Wednesday, 25 December 2013

One month at Yesilist

Yesilist, the platform for
sustainable living and consumption in Turkey
As the first stage of my Green Sense Tour, I worked for one month as a consultant at Yesilist. Yesilist is the green platform in Turkey. It provides information on sustainable living and consumption. As a matter of fact, living in a sustainable way in Istanbul, for instance, is challenging. On the one hand, Yesilist tries to answer these questions by providing a guide listing companies who offer sustainable products and services. On the other hand, Yesilist has a dynamic blog providing topical information on different aspects of sustainability. Yesilist exists since 2010 and the amount of followers has been growing steadily.

Ergem, the CEO, asked me to help out with the following questions:
  • How can the business model of Yesilist be sustainable in the long run?
  • Being an outsider, what inefficiencies do you see at Yesilist?
  • How to involve the followers of Yesilist into an active community where they are enabled to contribute to Yesilist?

To analyze the business model, I conducted a SWOT and PEST(EL) analysis. Furthermore, I conducted a benchmark of Yesilist’s business model to business models of similar successful companies and organizations. In addition, we conducted a survey with the followers of Yesilist and I conducted an interview with each of the employees of Yesilist. To reveal inefficiencies, I confronted my theoretical knowledge and experience at other organizations with the practices at Yesilist. To empower and involve the entire team of Yesilist I conducted a workshop with them to discuss about Yesilist’s strategy, business model and potential solutions to inefficiencies. I used this workshop as the basis for an extensive report with suggestions.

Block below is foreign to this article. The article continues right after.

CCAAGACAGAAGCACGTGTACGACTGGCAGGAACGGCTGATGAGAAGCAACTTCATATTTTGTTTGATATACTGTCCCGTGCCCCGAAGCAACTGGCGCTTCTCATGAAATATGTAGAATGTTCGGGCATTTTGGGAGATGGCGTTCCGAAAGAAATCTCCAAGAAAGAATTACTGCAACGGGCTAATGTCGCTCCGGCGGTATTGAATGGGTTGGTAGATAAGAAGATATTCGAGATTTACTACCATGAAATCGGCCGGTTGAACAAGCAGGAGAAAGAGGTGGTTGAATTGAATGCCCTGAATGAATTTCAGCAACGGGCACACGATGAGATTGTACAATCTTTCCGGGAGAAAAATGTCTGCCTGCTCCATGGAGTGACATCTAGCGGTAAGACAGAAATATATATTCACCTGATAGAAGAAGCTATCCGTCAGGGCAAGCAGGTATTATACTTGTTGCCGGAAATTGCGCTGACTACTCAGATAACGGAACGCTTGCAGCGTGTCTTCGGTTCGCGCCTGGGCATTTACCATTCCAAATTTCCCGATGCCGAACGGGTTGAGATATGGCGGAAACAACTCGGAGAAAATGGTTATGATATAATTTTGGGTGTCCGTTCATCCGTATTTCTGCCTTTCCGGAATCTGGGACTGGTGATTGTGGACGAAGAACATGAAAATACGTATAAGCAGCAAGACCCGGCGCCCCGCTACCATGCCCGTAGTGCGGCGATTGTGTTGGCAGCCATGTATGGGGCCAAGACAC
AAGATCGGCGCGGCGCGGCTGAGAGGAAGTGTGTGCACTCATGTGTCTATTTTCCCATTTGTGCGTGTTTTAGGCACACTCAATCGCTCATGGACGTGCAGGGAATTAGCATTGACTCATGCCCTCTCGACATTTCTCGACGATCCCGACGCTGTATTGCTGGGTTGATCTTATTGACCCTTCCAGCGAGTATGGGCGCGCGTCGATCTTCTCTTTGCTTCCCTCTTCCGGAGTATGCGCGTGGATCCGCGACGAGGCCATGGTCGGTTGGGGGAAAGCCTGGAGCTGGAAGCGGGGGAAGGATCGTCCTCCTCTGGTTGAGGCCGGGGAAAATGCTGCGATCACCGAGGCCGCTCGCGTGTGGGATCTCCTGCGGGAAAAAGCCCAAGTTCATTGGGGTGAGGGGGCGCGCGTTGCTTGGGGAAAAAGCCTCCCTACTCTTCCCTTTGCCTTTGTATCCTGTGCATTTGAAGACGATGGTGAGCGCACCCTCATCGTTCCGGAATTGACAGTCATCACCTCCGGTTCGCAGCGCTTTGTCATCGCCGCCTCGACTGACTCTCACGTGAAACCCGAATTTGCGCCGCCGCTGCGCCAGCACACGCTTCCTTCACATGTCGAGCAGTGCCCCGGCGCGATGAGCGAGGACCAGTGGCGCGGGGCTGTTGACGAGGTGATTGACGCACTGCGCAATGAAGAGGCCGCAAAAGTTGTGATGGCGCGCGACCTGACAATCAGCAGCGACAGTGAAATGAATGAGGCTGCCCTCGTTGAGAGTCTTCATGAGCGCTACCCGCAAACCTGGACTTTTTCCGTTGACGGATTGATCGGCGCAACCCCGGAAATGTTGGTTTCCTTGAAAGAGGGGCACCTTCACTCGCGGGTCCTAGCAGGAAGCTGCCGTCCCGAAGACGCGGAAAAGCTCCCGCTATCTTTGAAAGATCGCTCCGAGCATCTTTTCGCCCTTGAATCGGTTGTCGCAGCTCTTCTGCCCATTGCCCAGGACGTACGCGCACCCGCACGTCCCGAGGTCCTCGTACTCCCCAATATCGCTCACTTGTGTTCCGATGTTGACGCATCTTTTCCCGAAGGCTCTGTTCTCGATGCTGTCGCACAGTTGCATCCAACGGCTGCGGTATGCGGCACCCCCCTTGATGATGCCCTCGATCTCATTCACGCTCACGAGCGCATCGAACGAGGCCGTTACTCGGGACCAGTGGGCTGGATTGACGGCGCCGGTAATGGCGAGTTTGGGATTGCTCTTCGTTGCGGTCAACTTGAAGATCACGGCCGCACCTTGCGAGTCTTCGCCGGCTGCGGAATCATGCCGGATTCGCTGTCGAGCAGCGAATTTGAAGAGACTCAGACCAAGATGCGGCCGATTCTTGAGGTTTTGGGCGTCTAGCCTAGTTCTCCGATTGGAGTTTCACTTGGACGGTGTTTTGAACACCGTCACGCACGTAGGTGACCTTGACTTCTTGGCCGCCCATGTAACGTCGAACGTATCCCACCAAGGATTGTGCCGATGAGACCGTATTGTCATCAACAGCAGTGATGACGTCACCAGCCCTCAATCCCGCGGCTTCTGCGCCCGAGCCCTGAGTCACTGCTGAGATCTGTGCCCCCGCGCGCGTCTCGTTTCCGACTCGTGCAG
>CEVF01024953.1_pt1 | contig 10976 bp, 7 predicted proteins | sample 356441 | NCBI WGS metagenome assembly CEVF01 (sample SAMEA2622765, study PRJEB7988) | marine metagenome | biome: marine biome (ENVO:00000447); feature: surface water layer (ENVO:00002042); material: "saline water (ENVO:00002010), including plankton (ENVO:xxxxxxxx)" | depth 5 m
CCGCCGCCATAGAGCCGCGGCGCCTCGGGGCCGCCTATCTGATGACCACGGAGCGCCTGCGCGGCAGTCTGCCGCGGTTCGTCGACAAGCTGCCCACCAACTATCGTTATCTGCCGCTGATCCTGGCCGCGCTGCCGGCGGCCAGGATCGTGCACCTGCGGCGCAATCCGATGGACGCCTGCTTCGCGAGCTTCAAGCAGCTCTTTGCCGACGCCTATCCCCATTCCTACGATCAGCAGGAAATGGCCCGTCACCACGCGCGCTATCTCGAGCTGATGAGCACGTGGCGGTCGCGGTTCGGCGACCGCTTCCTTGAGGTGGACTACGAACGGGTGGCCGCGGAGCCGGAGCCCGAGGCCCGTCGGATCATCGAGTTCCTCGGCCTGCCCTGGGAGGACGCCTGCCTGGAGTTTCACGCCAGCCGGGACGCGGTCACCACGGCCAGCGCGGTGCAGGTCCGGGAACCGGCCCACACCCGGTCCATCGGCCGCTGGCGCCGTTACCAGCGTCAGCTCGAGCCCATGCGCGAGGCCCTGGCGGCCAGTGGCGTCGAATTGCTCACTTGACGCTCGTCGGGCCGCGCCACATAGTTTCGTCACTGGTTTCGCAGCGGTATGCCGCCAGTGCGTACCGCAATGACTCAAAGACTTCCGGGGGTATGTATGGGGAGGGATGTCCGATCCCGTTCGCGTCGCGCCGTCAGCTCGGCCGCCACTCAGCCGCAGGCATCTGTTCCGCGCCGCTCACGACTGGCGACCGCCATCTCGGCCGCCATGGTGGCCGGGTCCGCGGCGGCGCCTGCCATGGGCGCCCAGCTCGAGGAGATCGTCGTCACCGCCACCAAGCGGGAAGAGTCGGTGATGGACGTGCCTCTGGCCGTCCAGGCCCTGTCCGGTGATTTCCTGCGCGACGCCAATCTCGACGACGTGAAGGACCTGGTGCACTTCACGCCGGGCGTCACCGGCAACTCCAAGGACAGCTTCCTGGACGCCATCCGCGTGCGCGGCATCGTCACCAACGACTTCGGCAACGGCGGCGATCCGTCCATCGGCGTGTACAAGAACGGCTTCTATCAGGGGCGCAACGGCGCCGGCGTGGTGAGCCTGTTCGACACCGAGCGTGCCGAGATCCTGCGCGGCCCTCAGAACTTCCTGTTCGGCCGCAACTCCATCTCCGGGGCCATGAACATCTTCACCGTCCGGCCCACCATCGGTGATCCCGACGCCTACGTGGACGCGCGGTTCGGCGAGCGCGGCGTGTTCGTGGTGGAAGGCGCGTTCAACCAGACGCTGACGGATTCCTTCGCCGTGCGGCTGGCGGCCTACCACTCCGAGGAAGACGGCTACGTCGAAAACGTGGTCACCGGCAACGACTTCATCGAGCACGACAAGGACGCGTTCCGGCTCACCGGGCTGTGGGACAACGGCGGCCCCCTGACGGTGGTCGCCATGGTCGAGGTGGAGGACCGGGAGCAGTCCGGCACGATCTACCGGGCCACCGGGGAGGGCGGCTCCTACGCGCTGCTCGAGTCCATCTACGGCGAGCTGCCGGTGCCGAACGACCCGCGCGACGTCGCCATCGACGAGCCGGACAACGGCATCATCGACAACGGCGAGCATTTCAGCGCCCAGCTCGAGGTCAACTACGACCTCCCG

To involve Yesilist’s followers more closely, I organized a MakeSense Hold-up together with Ayse Nur. The hold-up gave some interesting ideas and made the participants enthusiast about Yesilist and MakeSense. Unfortunately it failed to give a concrete implementable outcome.

I added two more things to my TODO-list. Firstly, I wanted to learn from the expertise on marketing that Yesilist holds. For that reason, I drafted a marketing campaign on organic food. As the earlier conducted survey had suggested, I took yuppies as the target group. Thus, I designed a marketing campaign based on the tagline ‘experience organic food’ featuring cooking- and tasting workshops and a visit to the organic market in Sisli.

Lastly, I wanted to finish what I started two years ago. In the spring of 2012 I brought a group of people together around different fields of sustainability in Istanbul. The main outcome was a second-hand shopping guide for Istanbul. Because of technical issues, the guide hadn’t got published yet, so I wanted to take the opportunity to do it. With the help of 10 wonderful volunteers, this time, we put the guide online on Yesilist in both English and Turkish. Let’s shop second hand!

Lessons learned
  • An outsider coming for a short period to a company, may see inefficiencies and solutions to them that team members don’t see.
  • When giving suggestions for improvements it is important to give concrete guidelines on how to implement these changes. Don’t spray confetti and then leave.
  • Involve the entire team of a company when talking about strategy and business model. Everybody should be able to contribute and discuss, so that everyone is on the same line.
  • In a period of one month, I could do a lot of work, but I could have realized even more if I had focused on one topic, rather than working on different projects in the same time.

Goodbye drink at Yesilist with my wonderful colleagues

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